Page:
In the end, it appears that come 2015 or so, Cooperstown, New York will be making room for one Michael Cole Mussina, assuming the rest of his career stays on track. That, of course, can be a pretty mighty assumption for some people–paging Dale Murphy–but for someone as durable and consistent as Mussina has been since entering the league in 1991, that’s a pretty decent bet, all told.
- With Great Power Comes Great Responsibility: When you really get down to it–when you’re able to get past the numbers, the misconceptions, and the contrarian attitude that’s sometimes included in our writing–what “we” as performance analysts are really trying to do is institute a system of accountability within the front offices of Major League Baseball. That’s it. Sabermetrics isn’t about inciting the proletariat to rise up and change the way baseball is covered; it’s not about drafting college pitchers, OBP, or Billy Beane; hell, it’s not even about pitch counts–though all those ideas are at least somewhat related to the cause. Analyzing performance through statistics–adjusted statistics that strip away the illusions and tell you what’s really going on–is just a way to make the decision-makers in MLB more accountable for their actions. Because the minute accountability is introduced into any business, productivity, and the quality of the product in question, improves significantly.
That’s it. Performance analysts are just really big fans of the greatest game in the world, and want to see the best product on the field as humanly possible. The only difference between us and your normal, everyday fan is that we happen to believe that improvement can be achieved through the introduction of modern-day business principles into the arcane world of major league front offices.
So imagine our reaction when it came over the wire last week that both Lloyd McClendon and Dave Littlefield had their contracts extended by the Pirates. What’s the motivation behind a move like this? What have either McClendon or Littlefield done since their hiring to warrant a contract extension? What’s holding them accountable for their performance as baseball decision-makers?
In a word: nothing. Since taking over as manager of the Pirates, the biggest impact Lloyd McClendon has made on the city of Pittsburgh has been to go all crazy that one time and run off with first base under his arm. Everything else has just been fluff. Sure, he’s talked the talk and has garnered the reputation of as a Leader of Men, but when you really look at his performance–i.e., his ability as a manager to help his team win–he’s been almost negligible (209 W, 276 L, .431 W%) from a laughingstock like Tony Muser (317 W, 431 L, .424 W%). Granted, Muser’s performance came in twice the number of seasons as McClendon has been at the helm of the Pirates–so there’s still some time before that comparison is totally apt–but it should also be noted that, unlike Pittsburgh, the Royals were notably more eager to cry poor during Muser’s tenure than the Pirates have been with McClendon, thanks to that new stadium and all.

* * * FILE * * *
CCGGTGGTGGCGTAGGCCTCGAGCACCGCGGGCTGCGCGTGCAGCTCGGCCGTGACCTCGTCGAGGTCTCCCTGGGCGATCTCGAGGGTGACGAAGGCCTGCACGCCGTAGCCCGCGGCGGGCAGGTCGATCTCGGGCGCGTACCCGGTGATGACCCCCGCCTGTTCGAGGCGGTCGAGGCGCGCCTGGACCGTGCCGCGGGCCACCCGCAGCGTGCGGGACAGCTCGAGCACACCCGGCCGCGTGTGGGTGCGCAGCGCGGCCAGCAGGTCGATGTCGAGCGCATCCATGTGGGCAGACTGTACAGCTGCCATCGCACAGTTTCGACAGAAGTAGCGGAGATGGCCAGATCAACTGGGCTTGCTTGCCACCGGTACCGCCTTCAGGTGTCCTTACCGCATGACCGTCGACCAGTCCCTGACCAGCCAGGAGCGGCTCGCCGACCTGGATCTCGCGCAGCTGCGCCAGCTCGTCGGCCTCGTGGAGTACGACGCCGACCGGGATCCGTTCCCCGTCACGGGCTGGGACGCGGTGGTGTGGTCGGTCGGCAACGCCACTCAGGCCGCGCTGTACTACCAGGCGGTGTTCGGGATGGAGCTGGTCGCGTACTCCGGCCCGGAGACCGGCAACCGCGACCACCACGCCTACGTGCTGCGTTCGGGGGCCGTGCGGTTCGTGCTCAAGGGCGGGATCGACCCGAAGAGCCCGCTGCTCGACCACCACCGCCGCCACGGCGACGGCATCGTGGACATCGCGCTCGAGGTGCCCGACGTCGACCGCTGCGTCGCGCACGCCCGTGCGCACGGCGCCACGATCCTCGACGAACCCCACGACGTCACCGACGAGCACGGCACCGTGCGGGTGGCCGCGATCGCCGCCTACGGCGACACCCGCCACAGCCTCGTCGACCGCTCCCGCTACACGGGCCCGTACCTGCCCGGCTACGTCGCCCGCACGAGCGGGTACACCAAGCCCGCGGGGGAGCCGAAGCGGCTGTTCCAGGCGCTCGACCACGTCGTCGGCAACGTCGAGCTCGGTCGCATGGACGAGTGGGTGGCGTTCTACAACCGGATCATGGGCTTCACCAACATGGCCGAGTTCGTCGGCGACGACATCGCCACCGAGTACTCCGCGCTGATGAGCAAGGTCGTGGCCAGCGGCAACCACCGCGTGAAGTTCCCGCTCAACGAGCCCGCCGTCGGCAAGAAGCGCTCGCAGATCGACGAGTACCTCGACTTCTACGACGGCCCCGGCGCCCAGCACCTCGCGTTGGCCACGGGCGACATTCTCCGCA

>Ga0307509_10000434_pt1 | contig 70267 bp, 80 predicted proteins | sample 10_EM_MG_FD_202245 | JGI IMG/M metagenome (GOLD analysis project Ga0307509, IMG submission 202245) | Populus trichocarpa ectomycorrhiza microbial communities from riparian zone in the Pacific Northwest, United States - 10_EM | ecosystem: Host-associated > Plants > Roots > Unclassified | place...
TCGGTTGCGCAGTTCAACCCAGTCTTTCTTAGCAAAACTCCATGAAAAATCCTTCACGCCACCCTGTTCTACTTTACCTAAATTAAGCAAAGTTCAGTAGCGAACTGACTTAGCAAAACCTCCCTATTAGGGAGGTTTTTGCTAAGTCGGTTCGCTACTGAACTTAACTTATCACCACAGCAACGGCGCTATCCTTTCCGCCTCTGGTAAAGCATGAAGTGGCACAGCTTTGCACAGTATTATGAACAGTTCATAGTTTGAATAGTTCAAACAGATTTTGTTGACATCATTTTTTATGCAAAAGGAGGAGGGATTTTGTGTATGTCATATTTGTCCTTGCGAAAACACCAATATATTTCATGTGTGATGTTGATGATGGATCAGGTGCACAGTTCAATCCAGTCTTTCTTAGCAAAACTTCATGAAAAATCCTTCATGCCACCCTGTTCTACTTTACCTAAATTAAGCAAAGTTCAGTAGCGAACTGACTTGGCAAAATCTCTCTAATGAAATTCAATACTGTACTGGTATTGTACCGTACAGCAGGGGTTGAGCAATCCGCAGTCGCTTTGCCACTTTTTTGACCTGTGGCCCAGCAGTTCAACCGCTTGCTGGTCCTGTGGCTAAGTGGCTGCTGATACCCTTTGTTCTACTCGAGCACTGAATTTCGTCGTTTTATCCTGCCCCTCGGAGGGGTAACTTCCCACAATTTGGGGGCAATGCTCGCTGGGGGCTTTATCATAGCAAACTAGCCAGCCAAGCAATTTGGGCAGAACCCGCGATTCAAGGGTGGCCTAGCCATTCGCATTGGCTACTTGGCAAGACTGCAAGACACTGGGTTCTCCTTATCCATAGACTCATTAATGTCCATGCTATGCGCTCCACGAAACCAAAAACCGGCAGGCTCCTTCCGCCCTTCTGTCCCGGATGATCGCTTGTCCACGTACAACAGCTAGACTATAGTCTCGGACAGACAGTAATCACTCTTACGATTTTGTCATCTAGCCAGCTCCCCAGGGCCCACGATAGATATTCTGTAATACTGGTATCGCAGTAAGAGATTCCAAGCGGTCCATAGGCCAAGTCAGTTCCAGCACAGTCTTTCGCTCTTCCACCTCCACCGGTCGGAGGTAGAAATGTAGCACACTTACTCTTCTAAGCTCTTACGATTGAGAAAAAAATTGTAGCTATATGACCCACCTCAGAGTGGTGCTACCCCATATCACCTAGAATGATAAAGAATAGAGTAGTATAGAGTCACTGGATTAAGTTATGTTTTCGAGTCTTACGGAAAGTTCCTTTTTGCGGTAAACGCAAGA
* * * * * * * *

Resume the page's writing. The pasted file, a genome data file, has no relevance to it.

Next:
Littlefield’s story isn’t much different. A stathead favorite for a number of years, many thought that he’d bring a better understanding of player evaluation and fiscal responsibility to Pittsburgh when hired. Since the summer of 2001, however, he’s done little aside from acquire a handful of thirtysomething veterans on the cheap for one year at a time. He’s failed to instill anything resembling a plan in his two-and-a-half years in charge, leaving the organization in essentially the same place it was when he took over: near the bottom of the National League Central and without much to look forward to in the immediate future.
So why would owner Kevin McClatchy want to re-sign this duo when all they’ve done is make the franchise yet another data point against the idea that new stadiums result in instant competitiveness? The answer is anyone’s guess. On a general level, however, these signings seem to reflect failure to understand the connection between decisions made by front-office members and the outcome on the field. After all, if you’re convinced that winning 43% of your games since the dawn of the 21st century is merely an accident–and that it’s the product of something other than the decisions made by your personnel–then why not re-sign your current GM for another three years? Hell, sign ’em for another 10 years and avoid the next decade’s inflation rates all together. What does it really matter?
Some people might think we’re overreacting, and they’d be right, in a sense. There are worse people to be throwing your money at, theoretically, as both McClendon and Littlefield have their positives. But the fact of the matter is that both men have had time to get their respective act together, and after three years, fans of the Bucs are still waiting for a season finished above .500. In short, if baseball was a real business with a real system of accountability, chances are that both men would be pounding the pavement right now, looking for employment in another city. But because this is baseball, here they are, leading yet another Pirates squad to the depths of the NL Central.